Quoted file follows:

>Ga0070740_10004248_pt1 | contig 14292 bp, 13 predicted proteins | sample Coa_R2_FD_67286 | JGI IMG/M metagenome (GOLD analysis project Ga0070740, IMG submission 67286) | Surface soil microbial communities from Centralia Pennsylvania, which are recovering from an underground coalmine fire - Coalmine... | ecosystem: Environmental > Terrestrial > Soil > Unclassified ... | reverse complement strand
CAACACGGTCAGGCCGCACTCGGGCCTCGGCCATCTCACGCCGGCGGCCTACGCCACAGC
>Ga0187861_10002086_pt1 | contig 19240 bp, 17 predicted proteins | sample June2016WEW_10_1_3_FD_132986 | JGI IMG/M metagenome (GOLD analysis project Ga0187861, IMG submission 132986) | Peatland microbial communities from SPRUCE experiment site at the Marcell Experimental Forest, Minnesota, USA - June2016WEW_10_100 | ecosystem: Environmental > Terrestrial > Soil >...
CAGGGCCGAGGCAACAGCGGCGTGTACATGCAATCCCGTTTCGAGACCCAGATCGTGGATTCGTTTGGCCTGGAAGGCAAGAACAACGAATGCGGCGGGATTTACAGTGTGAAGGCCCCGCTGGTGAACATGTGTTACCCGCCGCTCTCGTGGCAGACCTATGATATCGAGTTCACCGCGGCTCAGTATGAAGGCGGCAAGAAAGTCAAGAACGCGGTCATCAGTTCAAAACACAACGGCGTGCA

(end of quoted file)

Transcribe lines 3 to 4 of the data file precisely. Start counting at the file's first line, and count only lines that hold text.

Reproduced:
>Ga0187861_10002086_pt1 | contig 19240 bp, 17 predicted proteins | sample June2016WEW_10_1_3_FD_132986 | JGI IMG/M metagenome (GOLD analysis project Ga0187861, IMG submission 132986) | Peatland microbial communities from SPRUCE experiment site at the Marcell Experimental Forest, Minnesota, USA - June2016WEW_10_100 | ecosystem: Environmental > Terrestrial > Soil >...
CAGGGCCGAGGCAACAGCGGCGTGTACATGCAATCCCGTTTCGAGACCCAGATCGTGGATTCGTTTGGCCTGGAAGGCAAGAACAACGAATGCGGCGGGATTTACAGTGTGAAGGCCCCGCTGGTGAACATGTGTTACCCGCCGCTCTCGTGGCAGACCTATGATATCGAGTTCACCGCGGCTCAGTATGAAGGCGGCAAGAAAGTCAAGAACGCGGTCATCAGTTCAAAACACAACGGCGTGCA